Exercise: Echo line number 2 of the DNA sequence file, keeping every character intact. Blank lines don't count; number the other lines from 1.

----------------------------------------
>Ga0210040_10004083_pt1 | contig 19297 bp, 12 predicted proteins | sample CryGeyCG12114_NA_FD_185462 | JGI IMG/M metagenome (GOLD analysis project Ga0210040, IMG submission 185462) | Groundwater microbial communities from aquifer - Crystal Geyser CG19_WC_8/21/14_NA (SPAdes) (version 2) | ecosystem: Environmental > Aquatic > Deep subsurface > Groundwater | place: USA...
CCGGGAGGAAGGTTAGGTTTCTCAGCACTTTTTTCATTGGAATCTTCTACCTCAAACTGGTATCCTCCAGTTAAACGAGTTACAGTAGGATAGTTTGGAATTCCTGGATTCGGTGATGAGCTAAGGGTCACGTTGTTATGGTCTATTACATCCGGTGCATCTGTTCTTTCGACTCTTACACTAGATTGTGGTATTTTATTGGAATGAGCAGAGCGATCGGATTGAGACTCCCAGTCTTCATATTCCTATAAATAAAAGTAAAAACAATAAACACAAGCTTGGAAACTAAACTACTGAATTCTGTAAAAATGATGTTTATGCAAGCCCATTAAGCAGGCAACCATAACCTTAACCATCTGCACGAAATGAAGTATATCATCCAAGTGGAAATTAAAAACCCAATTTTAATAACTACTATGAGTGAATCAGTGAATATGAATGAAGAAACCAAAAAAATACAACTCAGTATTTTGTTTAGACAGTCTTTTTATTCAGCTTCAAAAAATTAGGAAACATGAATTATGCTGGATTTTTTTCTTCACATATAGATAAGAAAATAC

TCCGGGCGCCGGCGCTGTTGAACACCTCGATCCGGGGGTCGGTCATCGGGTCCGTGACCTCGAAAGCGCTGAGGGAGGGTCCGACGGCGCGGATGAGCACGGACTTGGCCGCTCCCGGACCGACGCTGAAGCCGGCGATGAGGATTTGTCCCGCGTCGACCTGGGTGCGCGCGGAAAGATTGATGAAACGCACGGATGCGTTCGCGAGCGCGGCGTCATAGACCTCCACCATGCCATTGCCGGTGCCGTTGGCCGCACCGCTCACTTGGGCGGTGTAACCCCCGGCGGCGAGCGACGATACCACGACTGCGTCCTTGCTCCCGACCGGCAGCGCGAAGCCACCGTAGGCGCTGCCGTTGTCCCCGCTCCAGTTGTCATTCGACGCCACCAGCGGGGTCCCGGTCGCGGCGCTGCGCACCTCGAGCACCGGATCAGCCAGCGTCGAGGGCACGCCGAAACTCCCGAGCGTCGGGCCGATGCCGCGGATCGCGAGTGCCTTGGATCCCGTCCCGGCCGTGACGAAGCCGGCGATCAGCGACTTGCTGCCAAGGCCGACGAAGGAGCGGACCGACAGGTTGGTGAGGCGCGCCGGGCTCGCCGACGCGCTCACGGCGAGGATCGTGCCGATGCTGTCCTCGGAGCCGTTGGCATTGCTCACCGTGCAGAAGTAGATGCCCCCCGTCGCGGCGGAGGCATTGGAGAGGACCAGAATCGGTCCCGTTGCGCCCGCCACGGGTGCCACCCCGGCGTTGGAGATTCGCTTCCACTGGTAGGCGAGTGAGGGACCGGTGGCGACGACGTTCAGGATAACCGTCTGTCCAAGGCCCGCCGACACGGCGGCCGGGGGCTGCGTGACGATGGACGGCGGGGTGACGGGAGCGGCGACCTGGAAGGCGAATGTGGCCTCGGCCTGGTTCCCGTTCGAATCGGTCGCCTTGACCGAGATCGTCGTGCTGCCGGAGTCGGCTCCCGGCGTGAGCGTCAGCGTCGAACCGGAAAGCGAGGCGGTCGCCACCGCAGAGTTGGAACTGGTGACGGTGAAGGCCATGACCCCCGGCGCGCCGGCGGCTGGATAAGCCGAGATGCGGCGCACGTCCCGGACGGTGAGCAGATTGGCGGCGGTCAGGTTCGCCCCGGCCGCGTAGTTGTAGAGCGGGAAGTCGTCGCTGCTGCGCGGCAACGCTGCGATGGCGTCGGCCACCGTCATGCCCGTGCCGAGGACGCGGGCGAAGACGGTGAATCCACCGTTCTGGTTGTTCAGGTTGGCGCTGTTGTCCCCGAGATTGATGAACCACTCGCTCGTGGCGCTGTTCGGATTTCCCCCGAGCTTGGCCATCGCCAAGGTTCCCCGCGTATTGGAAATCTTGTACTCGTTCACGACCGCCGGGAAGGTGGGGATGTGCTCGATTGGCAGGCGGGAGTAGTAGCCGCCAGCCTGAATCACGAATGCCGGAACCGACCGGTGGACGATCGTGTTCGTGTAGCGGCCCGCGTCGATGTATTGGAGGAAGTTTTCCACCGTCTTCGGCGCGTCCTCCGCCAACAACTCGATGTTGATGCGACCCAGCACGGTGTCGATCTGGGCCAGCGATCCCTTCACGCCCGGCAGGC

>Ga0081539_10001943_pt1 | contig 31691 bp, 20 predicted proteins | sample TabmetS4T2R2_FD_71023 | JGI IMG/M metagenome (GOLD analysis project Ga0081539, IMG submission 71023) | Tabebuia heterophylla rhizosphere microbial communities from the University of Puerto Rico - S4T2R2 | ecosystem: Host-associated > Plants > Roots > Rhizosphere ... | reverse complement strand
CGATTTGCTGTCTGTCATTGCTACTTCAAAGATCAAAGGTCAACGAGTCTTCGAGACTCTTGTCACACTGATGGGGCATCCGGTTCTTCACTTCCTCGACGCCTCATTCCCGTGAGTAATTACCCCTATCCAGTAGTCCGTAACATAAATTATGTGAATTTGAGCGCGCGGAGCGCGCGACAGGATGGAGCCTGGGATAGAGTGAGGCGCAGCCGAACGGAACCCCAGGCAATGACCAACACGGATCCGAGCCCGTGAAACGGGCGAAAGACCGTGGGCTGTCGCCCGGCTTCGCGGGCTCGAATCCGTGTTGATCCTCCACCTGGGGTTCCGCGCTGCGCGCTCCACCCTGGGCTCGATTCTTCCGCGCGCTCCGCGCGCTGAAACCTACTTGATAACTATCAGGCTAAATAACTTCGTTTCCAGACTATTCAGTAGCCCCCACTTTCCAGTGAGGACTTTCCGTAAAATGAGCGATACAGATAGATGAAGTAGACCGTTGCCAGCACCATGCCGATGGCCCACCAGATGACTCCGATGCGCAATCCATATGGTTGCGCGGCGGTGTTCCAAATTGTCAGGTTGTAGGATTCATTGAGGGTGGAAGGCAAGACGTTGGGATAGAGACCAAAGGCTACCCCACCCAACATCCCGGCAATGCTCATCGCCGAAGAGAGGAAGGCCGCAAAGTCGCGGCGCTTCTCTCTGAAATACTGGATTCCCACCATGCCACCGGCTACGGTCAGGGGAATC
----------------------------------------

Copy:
CCGGGAGGAAGGTTAGGTTTCTCAGCACTTTTTTCATTGGAATCTTCTACCTCAAACTGGTATCCTCCAGTTAAACGAGTTACAGTAGGATAGTTTGGAATTCCTGGATTCGGTGATGAGCTAAGGGTCACGTTGTTATGGTCTATTACATCCGGTGCATCTGTTCTTTCGACTCTTACACTAGATTGTGGTATTTTATTGGAATGAGCAGAGCGATCGGATTGAGACTCCCAGTCTTCATATTCCTATAAATAAAAGTAAAAACAATAAACACAAGCTTGGAAACTAAACTACTGAATTCTGTAAAAATGATGTTTATGCAAGCCCATTAAGCAGGCAACCATAACCTTAACCATCTGCACGAAATGAAGTATATCATCCAAGTGGAAATTAAAAACCCAATTTTAATAACTACTATGAGTGAATCAGTGAATATGAATGAAGAAACCAAAAAAATACAACTCAGTATTTTGTTTAGACAGTCTTTTTATTCAGCTTCAAAAAATTAGGAAACATGAATTATGCTGGATTTTTTTCTTCACATATAGATAAGAAAATAC